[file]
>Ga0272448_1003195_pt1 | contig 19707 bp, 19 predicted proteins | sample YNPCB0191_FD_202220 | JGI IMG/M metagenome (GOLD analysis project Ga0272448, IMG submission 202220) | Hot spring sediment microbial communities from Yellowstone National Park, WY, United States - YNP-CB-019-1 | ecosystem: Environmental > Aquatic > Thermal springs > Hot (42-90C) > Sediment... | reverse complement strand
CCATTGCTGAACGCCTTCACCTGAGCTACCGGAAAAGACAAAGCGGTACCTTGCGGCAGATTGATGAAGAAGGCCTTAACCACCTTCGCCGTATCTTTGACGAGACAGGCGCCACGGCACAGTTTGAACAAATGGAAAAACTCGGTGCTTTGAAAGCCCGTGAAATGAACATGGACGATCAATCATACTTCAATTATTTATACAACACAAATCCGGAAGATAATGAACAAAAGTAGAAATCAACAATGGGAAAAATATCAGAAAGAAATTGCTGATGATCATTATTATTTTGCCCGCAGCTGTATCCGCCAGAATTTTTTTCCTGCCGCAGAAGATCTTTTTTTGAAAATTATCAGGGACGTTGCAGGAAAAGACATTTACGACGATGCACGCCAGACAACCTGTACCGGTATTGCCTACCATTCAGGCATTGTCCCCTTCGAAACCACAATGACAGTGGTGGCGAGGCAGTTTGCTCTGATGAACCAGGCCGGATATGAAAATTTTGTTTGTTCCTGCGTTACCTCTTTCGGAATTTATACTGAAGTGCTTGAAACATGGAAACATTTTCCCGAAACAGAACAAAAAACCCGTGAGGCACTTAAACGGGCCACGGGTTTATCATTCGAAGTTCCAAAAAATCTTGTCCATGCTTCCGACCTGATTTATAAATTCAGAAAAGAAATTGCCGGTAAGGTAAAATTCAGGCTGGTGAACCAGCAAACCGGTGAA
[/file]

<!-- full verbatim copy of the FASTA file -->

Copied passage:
>Ga0272448_1003195_pt1 | contig 19707 bp, 19 predicted proteins | sample YNPCB0191_FD_202220 | JGI IMG/M metagenome (GOLD analysis project Ga0272448, IMG submission 202220) | Hot spring sediment microbial communities from Yellowstone National Park, WY, United States - YNP-CB-019-1 | ecosystem: Environmental > Aquatic > Thermal springs > Hot (42-90C) > Sediment... | reverse complement strand
CCATTGCTGAACGCCTTCACCTGAGCTACCGGAAAAGACAAAGCGGTACCTTGCGGCAGATTGATGAAGAAGGCCTTAACCACCTTCGCCGTATCTTTGACGAGACAGGCGCCACGGCACAGTTTGAACAAATGGAAAAACTCGGTGCTTTGAAAGCCCGTGAAATGAACATGGACGATCAATCATACTTCAATTATTTATACAACACAAATCCGGAAGATAATGAACAAAAGTAGAAATCAACAATGGGAAAAATATCAGAAAGAAATTGCTGATGATCATTATTATTTTGCCCGCAGCTGTATCCGCCAGAATTTTTTTCCTGCCGCAGAAGATCTTTTTTTGAAAATTATCAGGGACGTTGCAGGAAAAGACATTTACGACGATGCACGCCAGACAACCTGTACCGGTATTGCCTACCATTCAGGCATTGTCCCCTTCGAAACCACAATGACAGTGGTGGCGAGGCAGTTTGCTCTGATGAACCAGGCCGGATATGAAAATTTTGTTTGTTCCTGCGTTACCTCTTTCGGAATTTATACTGAAGTGCTTGAAACATGGAAACATTTTCCCGAAACAGAACAAAAAACCCGTGAGGCACTTAAACGGGCCACGGGTTTATCATTCGAAGTTCCAAAAAATCTTGTCCATGCTTCCGACCTGATTTATAAATTCAGAAAAGAAATTGCCGGTAAGGTAAAATTCAGGCTGGTGAACCAGCAAACCGGTGAA